Want low-cost clean energy? Bank on innovation
In the United States, there is a heated debate about how much government should support renewable energy innovation. While you won’t find anyone who says they don’t value ‘innovation’, the U.S. federal investment in energy innovation across both fossil and renewable technology is still anemic, badly trailing China and only about one third of the amount recommended by the President’s Council of Advisors on Science and Technology. That’s unfortunate, because there are compelling reasons to accelerate innovation in the energy sector, and specifically in renewable energy.
Innovation – improvement in products like batteries, processes like planning where to place wind turbines on a hillside, and business models like leasing solar panels to homeowners – is a reliable way to drive down the cost of energy and reduce its environmental impacts. WRI’s recent fact sheet The Power of Innovation illustrates how the prices of solar photovoltaic (PV) panels and onshore wind power have declined substantially since the 1980s. While trends like the rise and fall of silicon or steel prices impact these costs in the short-term, the long-term decline is driven primarily by innovation.
Innovation is more than scientists working on cutting-edge technologies in a lab. It also happens on the manufacturing floor and out in the field. Sometimes this is called ‘the learning curve’ – prices drop as we figure out the best way to do something like build and ship a turbine blade. Even achieving economies of scale involves innovation. Discovering the best batch size for a manufactured product like silicon wafers, or the optimal technician-to-wind-turbine ratio to maximize uptime and minimize cost, requires innovations in business models, supplier relationships, and maintenance procedures.
In addition to shaping cost, innovation can also catalyze substantial improvements in performance. Today solar PV modules can generate almost twice as much power for their size compared to 1982. Similarly, one wind turbine manufactured today can capture as much energy as 80 turbines made in 1985. Moreover, tremendous improvements have been made in how we site, operate, maintain, and integrate these power sources to squeeze every last drop of energy out of them. All of these performance improvements and efficiencies are driven by innovators.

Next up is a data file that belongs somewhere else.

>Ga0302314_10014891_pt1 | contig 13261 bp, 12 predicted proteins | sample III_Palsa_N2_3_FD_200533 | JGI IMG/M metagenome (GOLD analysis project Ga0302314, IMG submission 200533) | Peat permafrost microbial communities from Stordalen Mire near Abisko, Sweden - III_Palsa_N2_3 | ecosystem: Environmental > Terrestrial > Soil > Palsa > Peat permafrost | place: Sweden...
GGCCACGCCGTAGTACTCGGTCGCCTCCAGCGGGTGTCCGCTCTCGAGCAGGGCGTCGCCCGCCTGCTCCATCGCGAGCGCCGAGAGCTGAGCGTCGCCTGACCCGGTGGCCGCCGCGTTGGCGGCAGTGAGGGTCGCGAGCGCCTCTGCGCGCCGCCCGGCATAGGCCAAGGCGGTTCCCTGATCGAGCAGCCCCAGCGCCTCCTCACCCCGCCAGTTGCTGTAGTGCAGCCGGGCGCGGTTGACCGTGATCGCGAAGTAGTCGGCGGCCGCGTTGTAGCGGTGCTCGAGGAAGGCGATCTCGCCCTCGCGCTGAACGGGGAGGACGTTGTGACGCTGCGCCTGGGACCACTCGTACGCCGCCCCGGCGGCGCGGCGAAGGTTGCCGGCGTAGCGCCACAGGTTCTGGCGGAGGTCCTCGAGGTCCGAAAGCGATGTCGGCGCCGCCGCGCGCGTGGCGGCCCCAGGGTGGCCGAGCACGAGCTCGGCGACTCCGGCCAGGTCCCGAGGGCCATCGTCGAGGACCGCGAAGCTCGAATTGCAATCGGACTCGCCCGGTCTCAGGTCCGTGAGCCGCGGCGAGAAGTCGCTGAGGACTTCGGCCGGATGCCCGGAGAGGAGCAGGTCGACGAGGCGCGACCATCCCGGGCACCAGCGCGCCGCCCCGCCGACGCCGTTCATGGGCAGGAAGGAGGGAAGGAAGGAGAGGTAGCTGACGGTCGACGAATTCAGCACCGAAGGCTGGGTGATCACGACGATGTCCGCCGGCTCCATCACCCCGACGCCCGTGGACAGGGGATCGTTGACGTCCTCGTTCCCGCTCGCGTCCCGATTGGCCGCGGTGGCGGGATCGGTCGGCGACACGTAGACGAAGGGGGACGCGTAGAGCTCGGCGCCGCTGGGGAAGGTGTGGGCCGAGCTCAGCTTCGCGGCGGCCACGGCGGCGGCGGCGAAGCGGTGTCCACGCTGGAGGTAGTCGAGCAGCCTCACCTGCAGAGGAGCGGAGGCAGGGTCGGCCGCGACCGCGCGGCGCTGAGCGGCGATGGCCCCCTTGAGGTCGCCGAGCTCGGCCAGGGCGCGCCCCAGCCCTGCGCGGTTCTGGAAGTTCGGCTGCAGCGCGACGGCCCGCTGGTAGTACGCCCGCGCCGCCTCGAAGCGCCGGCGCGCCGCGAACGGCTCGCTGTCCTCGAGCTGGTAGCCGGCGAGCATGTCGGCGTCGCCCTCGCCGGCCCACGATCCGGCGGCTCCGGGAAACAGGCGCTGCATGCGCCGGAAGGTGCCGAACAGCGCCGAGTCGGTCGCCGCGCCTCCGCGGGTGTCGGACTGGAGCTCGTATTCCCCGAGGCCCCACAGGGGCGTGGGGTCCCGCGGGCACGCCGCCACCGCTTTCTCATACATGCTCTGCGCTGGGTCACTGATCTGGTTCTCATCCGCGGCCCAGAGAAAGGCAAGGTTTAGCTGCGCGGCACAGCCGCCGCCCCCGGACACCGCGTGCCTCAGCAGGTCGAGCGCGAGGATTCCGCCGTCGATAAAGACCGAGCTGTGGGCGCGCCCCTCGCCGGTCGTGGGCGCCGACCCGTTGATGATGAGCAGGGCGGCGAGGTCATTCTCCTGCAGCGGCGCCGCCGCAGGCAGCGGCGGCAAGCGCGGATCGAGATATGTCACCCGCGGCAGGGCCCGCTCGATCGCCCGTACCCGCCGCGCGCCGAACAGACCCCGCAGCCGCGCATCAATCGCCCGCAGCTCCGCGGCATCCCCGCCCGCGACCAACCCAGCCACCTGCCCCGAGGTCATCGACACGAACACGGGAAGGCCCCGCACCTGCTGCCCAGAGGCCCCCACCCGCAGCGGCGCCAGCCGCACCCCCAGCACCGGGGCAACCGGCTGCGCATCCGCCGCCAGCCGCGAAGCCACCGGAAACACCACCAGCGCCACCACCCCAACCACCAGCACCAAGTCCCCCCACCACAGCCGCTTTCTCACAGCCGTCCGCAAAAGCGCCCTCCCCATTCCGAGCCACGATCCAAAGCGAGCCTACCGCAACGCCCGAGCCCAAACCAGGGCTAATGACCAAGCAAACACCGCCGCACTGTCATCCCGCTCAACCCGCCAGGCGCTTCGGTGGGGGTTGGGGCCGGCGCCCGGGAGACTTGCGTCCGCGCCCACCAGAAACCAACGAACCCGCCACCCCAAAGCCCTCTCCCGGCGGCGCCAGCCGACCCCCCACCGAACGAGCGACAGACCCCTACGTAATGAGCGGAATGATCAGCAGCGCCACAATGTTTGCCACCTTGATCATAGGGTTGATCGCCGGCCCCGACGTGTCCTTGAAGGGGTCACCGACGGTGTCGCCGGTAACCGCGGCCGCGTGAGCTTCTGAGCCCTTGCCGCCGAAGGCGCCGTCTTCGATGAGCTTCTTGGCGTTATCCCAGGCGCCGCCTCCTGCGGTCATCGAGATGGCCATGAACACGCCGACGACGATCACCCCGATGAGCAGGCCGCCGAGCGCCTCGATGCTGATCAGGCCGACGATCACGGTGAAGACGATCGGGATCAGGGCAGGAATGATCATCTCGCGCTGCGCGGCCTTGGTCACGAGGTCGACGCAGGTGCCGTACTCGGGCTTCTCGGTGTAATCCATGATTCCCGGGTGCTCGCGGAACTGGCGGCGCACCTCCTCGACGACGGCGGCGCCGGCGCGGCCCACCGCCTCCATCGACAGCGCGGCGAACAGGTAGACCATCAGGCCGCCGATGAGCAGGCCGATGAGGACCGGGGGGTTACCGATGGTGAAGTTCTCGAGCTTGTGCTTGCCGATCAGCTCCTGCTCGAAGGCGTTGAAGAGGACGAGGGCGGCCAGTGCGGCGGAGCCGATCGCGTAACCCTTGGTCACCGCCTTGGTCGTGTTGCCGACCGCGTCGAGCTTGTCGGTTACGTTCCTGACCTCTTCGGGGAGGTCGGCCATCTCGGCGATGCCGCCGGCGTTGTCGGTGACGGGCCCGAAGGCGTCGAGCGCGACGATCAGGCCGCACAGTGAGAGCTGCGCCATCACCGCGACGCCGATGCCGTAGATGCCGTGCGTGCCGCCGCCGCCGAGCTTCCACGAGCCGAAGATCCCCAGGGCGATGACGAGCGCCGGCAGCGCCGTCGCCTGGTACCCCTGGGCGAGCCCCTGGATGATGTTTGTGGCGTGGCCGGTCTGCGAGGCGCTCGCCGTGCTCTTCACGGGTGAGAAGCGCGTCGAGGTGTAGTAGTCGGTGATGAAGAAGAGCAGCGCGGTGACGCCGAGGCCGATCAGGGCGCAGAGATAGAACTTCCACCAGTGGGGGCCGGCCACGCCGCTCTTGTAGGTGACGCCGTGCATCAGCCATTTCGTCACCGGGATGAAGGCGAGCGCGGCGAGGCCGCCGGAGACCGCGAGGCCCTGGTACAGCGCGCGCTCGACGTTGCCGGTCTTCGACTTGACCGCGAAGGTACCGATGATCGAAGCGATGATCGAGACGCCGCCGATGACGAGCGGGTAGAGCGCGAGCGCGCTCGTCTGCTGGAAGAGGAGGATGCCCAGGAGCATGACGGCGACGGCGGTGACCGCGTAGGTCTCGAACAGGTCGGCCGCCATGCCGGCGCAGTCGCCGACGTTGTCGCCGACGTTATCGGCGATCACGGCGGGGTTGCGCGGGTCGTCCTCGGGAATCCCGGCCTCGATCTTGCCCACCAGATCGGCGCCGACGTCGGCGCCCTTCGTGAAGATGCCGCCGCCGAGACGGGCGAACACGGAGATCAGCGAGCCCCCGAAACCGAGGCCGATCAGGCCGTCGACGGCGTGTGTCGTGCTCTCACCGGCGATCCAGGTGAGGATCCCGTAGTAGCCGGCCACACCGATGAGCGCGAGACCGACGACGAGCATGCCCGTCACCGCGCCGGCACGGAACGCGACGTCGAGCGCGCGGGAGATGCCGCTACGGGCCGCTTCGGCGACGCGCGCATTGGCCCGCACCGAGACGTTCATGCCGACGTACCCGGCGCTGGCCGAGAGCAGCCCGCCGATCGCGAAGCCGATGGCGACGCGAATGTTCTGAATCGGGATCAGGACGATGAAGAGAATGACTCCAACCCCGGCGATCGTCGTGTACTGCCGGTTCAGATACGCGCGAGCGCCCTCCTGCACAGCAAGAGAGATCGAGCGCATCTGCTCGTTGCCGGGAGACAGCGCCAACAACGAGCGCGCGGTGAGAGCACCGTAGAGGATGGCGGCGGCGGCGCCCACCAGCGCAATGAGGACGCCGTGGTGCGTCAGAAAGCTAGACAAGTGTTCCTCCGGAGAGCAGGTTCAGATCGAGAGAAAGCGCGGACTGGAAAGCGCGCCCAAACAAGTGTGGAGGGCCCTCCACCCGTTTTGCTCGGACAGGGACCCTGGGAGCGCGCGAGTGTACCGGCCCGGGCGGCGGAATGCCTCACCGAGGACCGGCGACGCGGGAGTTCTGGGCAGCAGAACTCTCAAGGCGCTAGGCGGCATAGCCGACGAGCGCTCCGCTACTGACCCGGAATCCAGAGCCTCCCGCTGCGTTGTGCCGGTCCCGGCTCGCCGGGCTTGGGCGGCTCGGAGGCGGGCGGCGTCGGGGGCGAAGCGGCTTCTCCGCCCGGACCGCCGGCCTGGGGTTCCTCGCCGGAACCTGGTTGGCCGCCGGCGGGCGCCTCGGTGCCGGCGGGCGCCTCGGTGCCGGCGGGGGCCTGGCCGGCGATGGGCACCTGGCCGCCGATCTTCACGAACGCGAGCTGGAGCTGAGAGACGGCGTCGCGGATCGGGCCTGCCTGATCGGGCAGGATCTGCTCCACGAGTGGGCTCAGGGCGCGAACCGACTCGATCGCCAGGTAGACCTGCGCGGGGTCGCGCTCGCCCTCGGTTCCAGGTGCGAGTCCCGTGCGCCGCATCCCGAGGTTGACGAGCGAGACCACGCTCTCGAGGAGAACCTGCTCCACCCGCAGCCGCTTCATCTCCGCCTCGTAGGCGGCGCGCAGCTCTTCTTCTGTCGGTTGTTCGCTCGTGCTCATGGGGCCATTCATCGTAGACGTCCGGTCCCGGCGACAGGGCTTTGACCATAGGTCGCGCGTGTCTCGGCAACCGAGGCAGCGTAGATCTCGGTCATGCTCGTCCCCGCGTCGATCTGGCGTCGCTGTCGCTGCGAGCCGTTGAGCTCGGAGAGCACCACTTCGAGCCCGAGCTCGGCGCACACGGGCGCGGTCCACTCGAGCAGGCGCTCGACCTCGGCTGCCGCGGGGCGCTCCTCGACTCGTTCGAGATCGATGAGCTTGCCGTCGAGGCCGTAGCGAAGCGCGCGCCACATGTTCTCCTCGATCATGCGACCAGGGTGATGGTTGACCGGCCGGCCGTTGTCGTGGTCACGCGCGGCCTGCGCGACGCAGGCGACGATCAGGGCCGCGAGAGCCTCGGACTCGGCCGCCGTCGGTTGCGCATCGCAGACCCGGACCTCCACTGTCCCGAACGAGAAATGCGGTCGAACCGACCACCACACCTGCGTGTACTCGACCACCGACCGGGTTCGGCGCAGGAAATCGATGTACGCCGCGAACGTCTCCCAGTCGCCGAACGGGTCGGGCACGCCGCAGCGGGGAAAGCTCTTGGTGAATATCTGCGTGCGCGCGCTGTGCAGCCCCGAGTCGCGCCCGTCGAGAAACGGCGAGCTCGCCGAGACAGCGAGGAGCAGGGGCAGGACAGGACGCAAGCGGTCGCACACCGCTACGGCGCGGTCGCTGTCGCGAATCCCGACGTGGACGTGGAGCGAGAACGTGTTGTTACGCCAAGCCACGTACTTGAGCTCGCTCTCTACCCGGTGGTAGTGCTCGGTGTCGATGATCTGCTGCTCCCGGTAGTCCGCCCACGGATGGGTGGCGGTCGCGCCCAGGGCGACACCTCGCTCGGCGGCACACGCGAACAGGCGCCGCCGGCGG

Many supply and demand factors impact energy costs, sometimes increasing and other times lowering them. Innovation is one of the few ways to steadily bring down costs or improve performance – or both – over time. It may be impossible to predict exactly when an innovation will be successful, and indeed many will fail. But, as the American Energy Innovation Council (a group of seven of the top innovators and corporate leaders in America, including Bill Gates) writes, “At this point in history, securing clean, scalable, and inexpensive energy supplies is a high-stakes innovation challenge.”
This is why governments around the world are investing in energy innovation. As WRI’s working paper Two Degrees of Innovation shows, policymakers do play a critical role in supporting innovators and innovations, particularly in the highly regulated electricity marketplace. The price declines seen so far in onshore wind and solar PV were made possible through government policies like feed-in tariffs and electricity market reforms and investments like the U.S. National Renewable Energy Laboratory and the German Fraunhofer Institutes. Costs must be reduced even further so that solar and wind power can compete with coal and natural gas in electricity. The innovators who successfully do so will find a tremendous opportunity open to them, a market the IEA estimates will be $US 5.7 trillion (2009 dollars) between 2010 and 2035. Economies all over the world are competing to make sure they host future successes. Whether Germany’s High-Tech Strategy 2020 or India’s Solar Mission, they are putting supportive innovation policies in place today.
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